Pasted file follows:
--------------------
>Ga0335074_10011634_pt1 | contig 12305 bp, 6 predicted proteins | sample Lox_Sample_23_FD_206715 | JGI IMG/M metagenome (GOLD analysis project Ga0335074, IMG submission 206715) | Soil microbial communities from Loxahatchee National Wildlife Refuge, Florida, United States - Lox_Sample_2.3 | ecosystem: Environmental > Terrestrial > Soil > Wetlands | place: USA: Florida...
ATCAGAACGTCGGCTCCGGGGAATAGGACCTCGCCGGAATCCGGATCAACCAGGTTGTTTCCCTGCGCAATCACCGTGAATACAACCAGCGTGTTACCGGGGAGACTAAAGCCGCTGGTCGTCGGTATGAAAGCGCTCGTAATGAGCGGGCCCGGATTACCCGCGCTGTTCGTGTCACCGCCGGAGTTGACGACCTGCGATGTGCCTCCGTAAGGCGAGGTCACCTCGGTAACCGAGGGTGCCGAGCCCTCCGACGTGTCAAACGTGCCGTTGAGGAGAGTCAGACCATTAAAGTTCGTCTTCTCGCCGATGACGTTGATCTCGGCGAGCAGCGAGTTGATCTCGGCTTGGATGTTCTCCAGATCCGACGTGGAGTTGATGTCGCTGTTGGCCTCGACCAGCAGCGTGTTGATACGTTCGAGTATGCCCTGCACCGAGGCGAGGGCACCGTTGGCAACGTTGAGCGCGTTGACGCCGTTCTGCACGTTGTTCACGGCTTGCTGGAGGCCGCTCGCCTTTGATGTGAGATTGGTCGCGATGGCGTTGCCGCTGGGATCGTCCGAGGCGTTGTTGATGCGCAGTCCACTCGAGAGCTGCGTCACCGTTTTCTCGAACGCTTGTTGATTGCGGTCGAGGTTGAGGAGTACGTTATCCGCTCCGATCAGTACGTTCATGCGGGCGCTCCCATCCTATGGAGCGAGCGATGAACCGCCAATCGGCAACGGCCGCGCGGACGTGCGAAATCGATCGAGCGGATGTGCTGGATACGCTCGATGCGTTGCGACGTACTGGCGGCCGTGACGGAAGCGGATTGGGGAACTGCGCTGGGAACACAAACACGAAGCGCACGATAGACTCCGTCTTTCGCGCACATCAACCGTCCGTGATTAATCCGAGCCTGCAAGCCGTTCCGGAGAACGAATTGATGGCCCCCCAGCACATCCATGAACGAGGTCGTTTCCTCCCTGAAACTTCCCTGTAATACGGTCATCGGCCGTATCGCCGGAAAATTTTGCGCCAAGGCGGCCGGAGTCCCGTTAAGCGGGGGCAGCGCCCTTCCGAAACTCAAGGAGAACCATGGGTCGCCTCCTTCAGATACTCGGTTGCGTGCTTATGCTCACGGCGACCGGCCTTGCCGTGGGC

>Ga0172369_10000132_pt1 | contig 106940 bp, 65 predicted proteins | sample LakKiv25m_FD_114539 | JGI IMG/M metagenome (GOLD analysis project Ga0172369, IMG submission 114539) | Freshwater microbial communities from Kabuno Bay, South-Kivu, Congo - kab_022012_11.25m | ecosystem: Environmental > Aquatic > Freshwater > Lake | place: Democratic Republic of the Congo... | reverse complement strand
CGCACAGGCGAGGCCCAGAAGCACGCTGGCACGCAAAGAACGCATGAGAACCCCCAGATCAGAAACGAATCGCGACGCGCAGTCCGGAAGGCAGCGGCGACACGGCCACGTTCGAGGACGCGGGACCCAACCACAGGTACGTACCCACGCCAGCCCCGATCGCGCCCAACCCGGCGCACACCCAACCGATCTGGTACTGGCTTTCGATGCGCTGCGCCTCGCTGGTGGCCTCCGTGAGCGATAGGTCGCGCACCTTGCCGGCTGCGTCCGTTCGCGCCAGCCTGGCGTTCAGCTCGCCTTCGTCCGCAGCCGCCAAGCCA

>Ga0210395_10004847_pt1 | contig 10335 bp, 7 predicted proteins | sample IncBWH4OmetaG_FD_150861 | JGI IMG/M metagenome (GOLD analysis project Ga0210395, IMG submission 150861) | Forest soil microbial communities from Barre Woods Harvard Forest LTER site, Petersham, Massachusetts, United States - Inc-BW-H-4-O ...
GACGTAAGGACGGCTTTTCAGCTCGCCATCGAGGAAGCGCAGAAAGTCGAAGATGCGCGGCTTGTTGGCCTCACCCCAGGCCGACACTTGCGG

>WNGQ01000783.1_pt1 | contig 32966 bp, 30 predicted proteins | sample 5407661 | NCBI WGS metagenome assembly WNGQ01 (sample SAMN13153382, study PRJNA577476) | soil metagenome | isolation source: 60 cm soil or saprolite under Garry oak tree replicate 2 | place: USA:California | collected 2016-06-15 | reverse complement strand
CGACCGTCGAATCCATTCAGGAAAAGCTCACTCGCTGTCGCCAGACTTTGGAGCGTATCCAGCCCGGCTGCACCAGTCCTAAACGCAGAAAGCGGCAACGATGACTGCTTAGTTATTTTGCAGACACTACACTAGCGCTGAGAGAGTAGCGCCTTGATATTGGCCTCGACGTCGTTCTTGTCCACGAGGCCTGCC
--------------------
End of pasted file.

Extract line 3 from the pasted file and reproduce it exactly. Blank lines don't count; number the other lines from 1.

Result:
>Ga0172369_10000132_pt1 | contig 106940 bp, 65 predicted proteins | sample LakKiv25m_FD_114539 | JGI IMG/M metagenome (GOLD analysis project Ga0172369, IMG submission 114539) | Freshwater microbial communities from Kabuno Bay, South-Kivu, Congo - kab_022012_11.25m | ecosystem: Environmental > Aquatic > Freshwater > Lake | place: Democratic Republic of the Congo... | reverse complement strand